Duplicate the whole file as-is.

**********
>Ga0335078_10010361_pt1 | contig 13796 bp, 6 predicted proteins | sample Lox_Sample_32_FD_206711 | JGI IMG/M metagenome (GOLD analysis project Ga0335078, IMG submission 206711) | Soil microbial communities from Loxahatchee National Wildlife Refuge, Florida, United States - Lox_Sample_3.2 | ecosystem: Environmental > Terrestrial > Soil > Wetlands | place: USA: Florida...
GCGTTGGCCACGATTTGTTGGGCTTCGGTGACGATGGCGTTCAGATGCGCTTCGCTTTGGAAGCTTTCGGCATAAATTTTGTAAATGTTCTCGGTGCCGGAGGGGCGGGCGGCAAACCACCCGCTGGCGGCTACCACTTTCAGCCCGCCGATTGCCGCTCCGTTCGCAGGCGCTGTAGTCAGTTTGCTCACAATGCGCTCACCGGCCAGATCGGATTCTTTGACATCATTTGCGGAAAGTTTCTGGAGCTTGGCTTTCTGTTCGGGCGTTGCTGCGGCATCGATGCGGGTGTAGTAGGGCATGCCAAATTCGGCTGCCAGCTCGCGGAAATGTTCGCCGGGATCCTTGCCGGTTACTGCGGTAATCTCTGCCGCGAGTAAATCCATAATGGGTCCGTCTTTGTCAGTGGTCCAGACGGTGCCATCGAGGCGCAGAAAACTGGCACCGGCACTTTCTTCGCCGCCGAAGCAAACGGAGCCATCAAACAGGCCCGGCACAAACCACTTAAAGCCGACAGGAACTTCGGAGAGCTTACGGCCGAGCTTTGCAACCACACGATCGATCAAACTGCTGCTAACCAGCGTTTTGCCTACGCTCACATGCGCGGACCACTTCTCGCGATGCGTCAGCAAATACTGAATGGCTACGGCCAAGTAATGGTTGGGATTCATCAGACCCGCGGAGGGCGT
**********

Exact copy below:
>Ga0335078_10010361_pt1 | contig 13796 bp, 6 predicted proteins | sample Lox_Sample_32_FD_206711 | JGI IMG/M metagenome (GOLD analysis project Ga0335078, IMG submission 206711) | Soil microbial communities from Loxahatchee National Wildlife Refuge, Florida, United States - Lox_Sample_3.2 | ecosystem: Environmental > Terrestrial > Soil > Wetlands | place: USA: Florida...
GCGTTGGCCACGATTTGTTGGGCTTCGGTGACGATGGCGTTCAGATGCGCTTCGCTTTGGAAGCTTTCGGCATAAATTTTGTAAATGTTCTCGGTGCCGGAGGGGCGGGCGGCAAACCACCCGCTGGCGGCTACCACTTTCAGCCCGCCGATTGCCGCTCCGTTCGCAGGCGCTGTAGTCAGTTTGCTCACAATGCGCTCACCGGCCAGATCGGATTCTTTGACATCATTTGCGGAAAGTTTCTGGAGCTTGGCTTTCTGTTCGGGCGTTGCTGCGGCATCGATGCGGGTGTAGTAGGGCATGCCAAATTCGGCTGCCAGCTCGCGGAAATGTTCGCCGGGATCCTTGCCGGTTACTGCGGTAATCTCTGCCGCGAGTAAATCCATAATGGGTCCGTCTTTGTCAGTGGTCCAGACGGTGCCATCGAGGCGCAGAAAACTGGCACCGGCACTTTCTTCGCCGCCGAAGCAAACGGAGCCATCAAACAGGCCCGGCACAAACCACTTAAAGCCGACAGGAACTTCGGAGAGCTTACGGCCGAGCTTTGCAACCACACGATCGATCAAACTGCTGCTAACCAGCGTTTTGCCTACGCTCACATGCGCGGACCACTTCTCGCGATGCGTCAGCAAATACTGAATGGCTACGGCCAAGTAATGGTTGGGATTCATCAGACCCGCGGAGGGCGT